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Chinese Hacking Contractor iSoon Leaks Internal Documents | #hacking | #cybersecurity | #infosec | #comptia | #pentest | #hacker


Company Mainly Hacked for the Ministry of Public Security

An apparent leak of internal documents from a Chinese hacking contractor paints a picture of a disaffected, poorly paid workforce that nonetheless penetrated multiple regional governments and possibly NATO.

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An unknown person on Sunday posted on GitHub documents including spreadsheets, chat logs and marketing materials that evidently belong to Shanghai-based iSoon, a private company that supports government-led hacking operations.

Multiple experts told Information Security Media Group the documents appear to be legitimate and track with already-public information about Chinese state hacking, including technical details about command-and-control infrastructure and malware.

The company, also known as Anxun Information Technology, is “part of an ecosystem of contractors that has links to the Chinese patriotic hacking scene which developed two decades ago. They have since gone legit,” said John Hultquist, chief analyst at Mandiant.

Concerns about Chinese hacking are long-standing. Western countries as well as neighboring countries including Taiwan, Nepal, India, Central Asian nations and the Tibetan diaspora have been targets of continuing cyberespionage operations directed by Beijing. Washington, D.C., has recently amplified warnings about Chinese cyberspace activities, telling critical infrastructure operators that hackers have remained undetected for years in compromised systems.

The leaked documents indicate that iSoon’s main customer is the Ministry of Public Security, said Dakota Cary, a consultant and nonresident fellow at the Atlantic Council’s think tank – the Global China Hub. That means iSoon mostly receives contracts pegged to domestic security interests that require hacking into Asian organizations rather than high-profile international hacking assignments, which tend to be conducted by military or intelligence personnel.

One record shows the company charging approximately $55,000 to hack the Vietnamese Ministry of Economy, Cary said.

That sum isn’t a lot – especially for the amount of time iSoon likely needed to break into the ministry’s servers, Cary said. The low dollar amount is of a piece with leaked chat logs showing employees complaining “about how little they’re paid, how they would like to go work at a different company,” Cary said. A section of the GitHub documents is titled “employee complaints.” One leaked exchange consists of banter between employees and a manager about playing the gambling game mahjong in the office.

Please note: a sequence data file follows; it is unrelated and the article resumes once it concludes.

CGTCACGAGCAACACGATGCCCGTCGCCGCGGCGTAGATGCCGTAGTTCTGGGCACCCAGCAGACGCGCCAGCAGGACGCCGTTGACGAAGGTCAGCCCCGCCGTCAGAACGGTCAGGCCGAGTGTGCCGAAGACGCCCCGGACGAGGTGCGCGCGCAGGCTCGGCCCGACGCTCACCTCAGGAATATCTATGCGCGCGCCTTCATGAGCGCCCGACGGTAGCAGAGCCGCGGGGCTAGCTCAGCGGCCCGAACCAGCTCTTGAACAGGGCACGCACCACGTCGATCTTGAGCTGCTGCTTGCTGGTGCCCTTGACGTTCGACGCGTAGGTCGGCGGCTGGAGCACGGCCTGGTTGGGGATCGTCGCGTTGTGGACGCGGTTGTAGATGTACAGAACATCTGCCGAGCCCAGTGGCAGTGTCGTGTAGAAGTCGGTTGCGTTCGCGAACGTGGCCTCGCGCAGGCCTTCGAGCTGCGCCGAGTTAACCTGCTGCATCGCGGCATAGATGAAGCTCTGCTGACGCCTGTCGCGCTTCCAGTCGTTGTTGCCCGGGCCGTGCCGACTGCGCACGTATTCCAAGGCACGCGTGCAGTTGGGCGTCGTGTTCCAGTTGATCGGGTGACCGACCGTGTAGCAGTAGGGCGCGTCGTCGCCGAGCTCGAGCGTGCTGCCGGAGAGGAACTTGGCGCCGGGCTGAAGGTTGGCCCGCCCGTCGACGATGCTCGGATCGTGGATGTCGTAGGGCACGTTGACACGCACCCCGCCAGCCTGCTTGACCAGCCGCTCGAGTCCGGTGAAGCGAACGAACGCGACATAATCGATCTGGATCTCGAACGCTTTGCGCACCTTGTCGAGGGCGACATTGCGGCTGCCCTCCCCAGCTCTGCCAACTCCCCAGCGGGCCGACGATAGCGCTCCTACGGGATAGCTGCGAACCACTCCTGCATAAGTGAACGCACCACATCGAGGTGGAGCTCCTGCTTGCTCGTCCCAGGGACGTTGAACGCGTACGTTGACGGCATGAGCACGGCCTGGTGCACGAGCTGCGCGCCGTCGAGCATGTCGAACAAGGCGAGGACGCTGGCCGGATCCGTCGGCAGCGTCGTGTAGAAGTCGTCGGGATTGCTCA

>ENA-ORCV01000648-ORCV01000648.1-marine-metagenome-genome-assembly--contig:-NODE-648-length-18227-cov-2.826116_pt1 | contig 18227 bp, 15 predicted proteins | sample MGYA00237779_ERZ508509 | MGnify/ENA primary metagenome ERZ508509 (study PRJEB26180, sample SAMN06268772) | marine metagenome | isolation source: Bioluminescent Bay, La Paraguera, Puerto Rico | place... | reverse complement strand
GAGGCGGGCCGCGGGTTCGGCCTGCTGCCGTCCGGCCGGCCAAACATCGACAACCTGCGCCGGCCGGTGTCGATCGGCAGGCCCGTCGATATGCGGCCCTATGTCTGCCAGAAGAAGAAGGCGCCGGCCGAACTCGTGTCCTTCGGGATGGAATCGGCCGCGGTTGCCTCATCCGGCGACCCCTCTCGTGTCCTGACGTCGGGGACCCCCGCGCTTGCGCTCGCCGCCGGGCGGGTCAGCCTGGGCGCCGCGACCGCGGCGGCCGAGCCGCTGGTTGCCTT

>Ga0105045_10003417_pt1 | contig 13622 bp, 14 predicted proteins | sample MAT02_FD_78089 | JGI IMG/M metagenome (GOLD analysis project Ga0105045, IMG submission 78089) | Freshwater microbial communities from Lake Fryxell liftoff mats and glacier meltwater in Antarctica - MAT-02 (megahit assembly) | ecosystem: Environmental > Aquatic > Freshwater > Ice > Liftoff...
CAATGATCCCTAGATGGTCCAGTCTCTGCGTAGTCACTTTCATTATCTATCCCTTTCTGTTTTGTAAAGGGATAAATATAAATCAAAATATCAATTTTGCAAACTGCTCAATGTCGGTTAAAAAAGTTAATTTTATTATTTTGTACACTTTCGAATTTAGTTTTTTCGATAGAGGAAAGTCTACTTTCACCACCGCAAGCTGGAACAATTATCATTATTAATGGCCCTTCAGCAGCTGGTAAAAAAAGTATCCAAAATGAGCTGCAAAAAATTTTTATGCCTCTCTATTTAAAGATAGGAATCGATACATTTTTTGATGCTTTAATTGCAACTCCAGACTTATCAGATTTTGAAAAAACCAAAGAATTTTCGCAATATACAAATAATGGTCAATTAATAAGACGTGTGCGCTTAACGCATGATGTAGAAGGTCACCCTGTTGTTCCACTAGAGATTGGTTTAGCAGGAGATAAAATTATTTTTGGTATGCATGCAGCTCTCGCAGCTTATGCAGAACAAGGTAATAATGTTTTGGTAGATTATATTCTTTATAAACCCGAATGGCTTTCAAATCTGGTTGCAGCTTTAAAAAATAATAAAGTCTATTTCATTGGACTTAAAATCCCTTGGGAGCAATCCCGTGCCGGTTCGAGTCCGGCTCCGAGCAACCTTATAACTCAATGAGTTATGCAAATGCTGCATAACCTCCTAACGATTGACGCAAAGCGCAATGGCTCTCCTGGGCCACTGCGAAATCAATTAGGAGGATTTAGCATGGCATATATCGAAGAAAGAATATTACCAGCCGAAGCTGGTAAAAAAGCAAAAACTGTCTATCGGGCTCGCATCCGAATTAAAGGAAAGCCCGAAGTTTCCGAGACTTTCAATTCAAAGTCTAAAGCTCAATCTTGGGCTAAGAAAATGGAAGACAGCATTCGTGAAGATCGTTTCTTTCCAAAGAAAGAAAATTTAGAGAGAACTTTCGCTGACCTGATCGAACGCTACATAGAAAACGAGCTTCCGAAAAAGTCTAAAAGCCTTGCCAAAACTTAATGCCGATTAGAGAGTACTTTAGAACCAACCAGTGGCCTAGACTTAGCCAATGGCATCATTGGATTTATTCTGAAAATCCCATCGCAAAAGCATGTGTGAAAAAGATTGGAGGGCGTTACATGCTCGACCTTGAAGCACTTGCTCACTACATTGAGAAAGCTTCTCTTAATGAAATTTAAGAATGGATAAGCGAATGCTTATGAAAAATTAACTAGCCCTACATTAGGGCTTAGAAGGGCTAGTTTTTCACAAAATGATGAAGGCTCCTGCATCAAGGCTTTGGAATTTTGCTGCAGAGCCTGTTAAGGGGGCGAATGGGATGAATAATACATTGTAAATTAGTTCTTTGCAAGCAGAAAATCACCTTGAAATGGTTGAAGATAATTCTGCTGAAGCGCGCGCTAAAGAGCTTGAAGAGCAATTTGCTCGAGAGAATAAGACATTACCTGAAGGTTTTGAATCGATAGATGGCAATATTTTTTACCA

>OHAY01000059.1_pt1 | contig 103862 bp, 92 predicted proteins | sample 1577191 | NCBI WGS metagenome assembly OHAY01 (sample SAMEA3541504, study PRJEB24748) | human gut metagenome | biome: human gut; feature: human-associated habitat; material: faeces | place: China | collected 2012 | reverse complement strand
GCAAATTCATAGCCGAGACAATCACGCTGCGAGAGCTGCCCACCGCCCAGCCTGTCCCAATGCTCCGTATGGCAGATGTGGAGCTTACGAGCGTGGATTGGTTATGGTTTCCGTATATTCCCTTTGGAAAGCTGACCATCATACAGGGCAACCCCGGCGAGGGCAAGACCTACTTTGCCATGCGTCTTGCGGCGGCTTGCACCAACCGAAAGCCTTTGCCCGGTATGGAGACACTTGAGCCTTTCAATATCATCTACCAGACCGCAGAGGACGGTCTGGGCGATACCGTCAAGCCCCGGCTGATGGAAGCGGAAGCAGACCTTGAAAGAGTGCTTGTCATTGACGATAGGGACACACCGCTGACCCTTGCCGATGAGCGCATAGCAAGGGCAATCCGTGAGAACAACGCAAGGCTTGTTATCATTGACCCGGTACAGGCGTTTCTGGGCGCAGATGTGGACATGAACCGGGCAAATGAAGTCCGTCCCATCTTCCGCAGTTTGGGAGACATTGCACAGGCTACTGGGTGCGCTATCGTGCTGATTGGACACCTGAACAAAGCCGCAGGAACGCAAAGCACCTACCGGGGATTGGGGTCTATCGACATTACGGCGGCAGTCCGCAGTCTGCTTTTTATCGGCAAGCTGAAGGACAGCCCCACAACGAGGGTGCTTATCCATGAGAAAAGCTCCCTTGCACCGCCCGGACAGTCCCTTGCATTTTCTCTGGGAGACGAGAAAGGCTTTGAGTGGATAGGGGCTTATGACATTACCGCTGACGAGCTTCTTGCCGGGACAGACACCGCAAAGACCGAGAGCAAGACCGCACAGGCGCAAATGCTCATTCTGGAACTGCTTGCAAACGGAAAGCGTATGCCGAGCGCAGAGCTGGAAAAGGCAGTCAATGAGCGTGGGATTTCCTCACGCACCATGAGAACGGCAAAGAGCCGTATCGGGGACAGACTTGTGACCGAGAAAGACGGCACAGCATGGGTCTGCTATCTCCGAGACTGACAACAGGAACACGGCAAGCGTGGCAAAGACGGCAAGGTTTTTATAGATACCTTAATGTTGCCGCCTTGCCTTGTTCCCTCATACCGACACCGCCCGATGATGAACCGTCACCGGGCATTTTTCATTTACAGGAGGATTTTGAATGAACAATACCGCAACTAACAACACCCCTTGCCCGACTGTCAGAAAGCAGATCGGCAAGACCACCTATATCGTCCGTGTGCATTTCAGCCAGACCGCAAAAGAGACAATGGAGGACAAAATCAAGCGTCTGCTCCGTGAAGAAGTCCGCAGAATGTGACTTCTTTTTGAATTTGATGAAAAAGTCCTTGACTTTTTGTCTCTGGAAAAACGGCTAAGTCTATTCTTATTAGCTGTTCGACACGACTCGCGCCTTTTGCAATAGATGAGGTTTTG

Technical information contained in the records shows the company relies on the Winnti backdoor, said Tom Hegel, a senior threat researcher with SentinelOne. It also used the PlugX remote access Trojan. Neither tool is exclusive to iSoon, which points to the wide extent of shared capabilities among Chinese hackers, Hegel said.

The anonymous writers behind the Intrusion Truth blog – which exposes the real identities of Chinese hackers – in 2022 described Sichuan province – where iSoon conducts research and development – as “becoming a known hot spot for hacking.” The writers said the proximity of operations between various threat groups in the region has resulted in overlaps in their malware infrastructure. Many of the leaked documents appear to be from iSoon’s Sichuan office and reference Chengdu, the province’s largest city, where the iSoon R&D center is located.

“It’s like any startup environment,” said Hegel. “There are a lot of shared resources,” and employees hop from company to company and bring with them knowledge and tactics gleaned from their previous companies.

Among the services that iSoon advertised are “APT service system,” “target penetration services,” and “battle support services” capable of targeting government intranet file servers as well as specific networks such as communications and transportation servers, said Will Thomas, cyber threat researcher at Equinix, in online analysis. The company also touts advanced spyware for mobile devices.

Included in the records is an assertion that iSoon hacked NATO, but Cory said he is skeptical about that. There is a screenshot of a “computer terminal, it does say the word ‘NATO’ – but I didn’t see any specific victim data besides that one screenshot,” he said.

It’s possible iSoon is exaggerating, or the leaker – whoever it is – decided to be circumspect about that one particular hack. The Chinese government, Cory said, isn’t likely incredibly upset over the leak, and it probably doesn’t spell the end of the company. The leak may even be the result of an intellectual property dispute with a rival company that could have engineered the record dump. Spilling about hacking Myanmar isn’t that offensive to Beijing, but “the Chinese government would be very, very, very upset” with the leaker if they disclosed details about breaking into NATO computers.

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